megacolon - an abnormal enlargement of the colon; can be congenital (as in Hirschsprung's disease) or acquired (as when children refuse to defecate)
transverse colon - the part of the large intestine that extends across the abdominal cavity and joins the ascending to the descending colon
ascending colon - the part of the large intestine that ascends from the cecum to the transverse colon
descending colon - the part of the large intestine that descends from the transverse colon to the sigmoid colon
sigmoid colon, sigmoid flexure - the s-shaped curve between the descending colon and the rectum
2.colon - the basic unit of money in El Salvador; equal to 100 centavos
centavo - a fractional monetary unit of several countries: El Salvador and Sao Tome and Principe and Brazil and Argentina and Bolivia and Colombia and Cuba and the Dominican Republic and Ecuador and El Salvador and Guatemala and Honduras and Mexico and Nicaragua and Peru and the Philippines and Portugal
El Salvadoran monetary unit - monetary unit in El Salvador
3.colon - the basic unit of money in Costa Rica; equal to 100 centimos
centimo - a fractional monetary unit of Venezuela and Costa Rica and Equatorial Guinea and Paraguay and Spain
Costa Rican monetary unit - monetary unit in Costa Rica
4.colon - a port city at the Caribbean entrance to the Panama CanalColon - a port city at the Caribbean entrance to the Panama Canal
Panama, Republic of Panama - a republic on the Isthmus of Panama; achieved independence from Colombia in 1903
5.colon - a punctuation mark (:) used after a word introducing a series or an example or an explanation (or after the salutation of a business letter)
punctuation mark, punctuation - the marks used to clarify meaning by indicating separation of words into sentences and clauses and phrases
Translations
قولونقَوْلُونقولون: جُزءٌ مِنَ الأمْعاءنقطة مزدوجةنُقْطَتان مُتَعامِدَتان
двоеточиеколон
còlondos punts
dvojtečkatračník
kolontyktarm
dupunktokojlo
kaksoispiste
dvotočkadvotočje
kettőspontvastagbél
duo punctos
titik dua
ristilltvípunktur
コロン大腸
콜론
kolsresnā zarna
dwukropekokrężnica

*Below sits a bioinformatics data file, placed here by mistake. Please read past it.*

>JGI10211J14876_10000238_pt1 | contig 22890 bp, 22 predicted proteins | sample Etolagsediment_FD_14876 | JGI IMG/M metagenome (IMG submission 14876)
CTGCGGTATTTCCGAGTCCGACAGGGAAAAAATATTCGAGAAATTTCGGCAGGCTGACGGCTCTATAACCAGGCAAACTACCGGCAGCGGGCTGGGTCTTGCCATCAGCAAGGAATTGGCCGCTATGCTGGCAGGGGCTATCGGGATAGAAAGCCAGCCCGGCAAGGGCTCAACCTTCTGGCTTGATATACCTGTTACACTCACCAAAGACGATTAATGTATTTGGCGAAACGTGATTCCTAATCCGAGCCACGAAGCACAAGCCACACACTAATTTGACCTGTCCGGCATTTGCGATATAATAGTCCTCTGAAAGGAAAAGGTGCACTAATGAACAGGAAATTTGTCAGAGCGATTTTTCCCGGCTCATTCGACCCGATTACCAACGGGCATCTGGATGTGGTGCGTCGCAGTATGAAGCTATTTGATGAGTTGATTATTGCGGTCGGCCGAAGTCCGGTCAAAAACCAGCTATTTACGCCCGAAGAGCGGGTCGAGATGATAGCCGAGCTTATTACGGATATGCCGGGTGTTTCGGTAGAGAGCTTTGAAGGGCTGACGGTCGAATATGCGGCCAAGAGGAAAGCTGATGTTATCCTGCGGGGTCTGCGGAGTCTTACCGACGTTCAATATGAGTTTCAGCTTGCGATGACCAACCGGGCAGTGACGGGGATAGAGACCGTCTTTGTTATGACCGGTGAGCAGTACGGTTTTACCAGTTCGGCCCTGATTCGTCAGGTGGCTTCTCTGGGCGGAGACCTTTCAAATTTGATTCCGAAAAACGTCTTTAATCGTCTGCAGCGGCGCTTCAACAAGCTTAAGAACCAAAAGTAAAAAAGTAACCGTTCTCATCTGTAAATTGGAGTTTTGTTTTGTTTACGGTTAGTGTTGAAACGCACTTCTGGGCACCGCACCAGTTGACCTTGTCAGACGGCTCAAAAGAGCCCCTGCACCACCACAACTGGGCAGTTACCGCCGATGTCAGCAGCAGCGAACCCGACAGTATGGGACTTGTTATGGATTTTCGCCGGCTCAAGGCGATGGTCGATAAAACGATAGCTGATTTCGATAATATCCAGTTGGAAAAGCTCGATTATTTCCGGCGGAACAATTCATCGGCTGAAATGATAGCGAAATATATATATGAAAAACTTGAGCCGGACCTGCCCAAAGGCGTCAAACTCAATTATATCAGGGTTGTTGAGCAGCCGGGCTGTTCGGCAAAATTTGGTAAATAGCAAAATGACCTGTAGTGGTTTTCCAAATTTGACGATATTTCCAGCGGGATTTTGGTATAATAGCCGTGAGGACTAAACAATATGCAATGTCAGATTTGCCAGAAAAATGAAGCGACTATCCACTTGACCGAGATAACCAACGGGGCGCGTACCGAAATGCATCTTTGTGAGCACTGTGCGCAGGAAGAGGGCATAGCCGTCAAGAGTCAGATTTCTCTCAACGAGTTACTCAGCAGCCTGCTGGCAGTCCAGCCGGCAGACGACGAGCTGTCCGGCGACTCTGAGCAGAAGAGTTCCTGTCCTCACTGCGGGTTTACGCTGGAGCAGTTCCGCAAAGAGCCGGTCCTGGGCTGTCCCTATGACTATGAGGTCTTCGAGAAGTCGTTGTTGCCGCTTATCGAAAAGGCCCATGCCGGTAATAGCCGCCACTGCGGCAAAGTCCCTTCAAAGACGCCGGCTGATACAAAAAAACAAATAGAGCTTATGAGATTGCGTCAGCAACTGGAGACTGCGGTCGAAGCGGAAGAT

două puncte
časť hrubého črevadvojbodkahrubé črevo
dvopičjedankadebelo črevo
kolon
เครื่องหมาย :
dấu hai chấm

colon

1 [ˈkəʊlən] N (colons or cola (pl)) (Anat) → colon m

colon

2 [ˈkəʊlən] N (colons (pl)) (Typ) → dos puntos mpl

colon

[ˈkəʊlən] n
(= intestine) → côlon m colon cancer
(= punctuation mark) → deux-points mplcolon cancer ncancer m du côlon

colon

1
n (Anat) → Dickdarm m

colon

2
n (Gram) → Doppelpunkt m; (old, Typ) → Kolon nt

colon

[ˈkəʊlən] n
a. (punctuation) → due punti mpl
b. (Anat) → colon m inv

colon1

(ˈkəulən) noun
the punctuation mark (. ), used eg to separate sentence-like units within a sentence, or to introduce a list etc.

colon2

(ˈkəulon) noun
a part of the large intestine.

colon

قَوْلُون dvojtečka kolon Doppelpunkt άνω και κάτω τελεία colon, dos puntos kaksoispiste deux points dvotočka due punti コロン 콜론 dubbele punt kolon dwukropek sinal ortográfico de dois pontos двоеточие kolon เครื่องหมาย : iki nokta üst üste dấu hai chấm 冒号

co·lon

n. colon, porción del intestino grueso entre el ciego y el recto;
ascending ______ ascendente;
descending ______ descendente.

colon

n colon m; ascending — colon ascendente; descending — colon descendente; sigmoid — colon sigmoide or sigmoideo; spastic — (ant) síndrome m de intestino irritable, colon espástico (ant); transverse — colon transverso
References in periodicals archive ?
The problem with the colon is yearning, the selfishness of it.
The Colon Cancer Challenge Foundation(CCCF), a New York-based nonprofit dedicated to reducing colorectal cancer incidence and death throughout the United States, is partnering with Beth Israel's Division of Digestive Diseases to help residents be aware of and better understand colon cancer and digestive diseases.
Most colon and rectal cancer cases found among the Saudis were in the last stages.
Colon was said to have been wearing on the night of the killing.
coli bacteria that carry so-called 'pks genes' can encourage the development of colon cancer.
But as antiretroviral-treated people started living longer with HIV, common non-AIDS cancers like colon cancer began to cause a growing proportion of deaths.
Colon said he has received comments from people reading his blog from the Valley to out-of-state.
For the standard method, students threaded a 63-inch-long scope through a plastic model of a human colon.
Screening can also reveal a colon tumor before symptoms appear.
Now let's consider two other functions before moving to the next item in our grammar alphabet, the colon.
When researchers checked blood selenium levels, they found that people who had higher levels when the studies began had a 34 percent lower risk of precancerous colon polyps than those with lower levels.
In contrast, the average MEHP level of 3 ppb reported by Colon et al.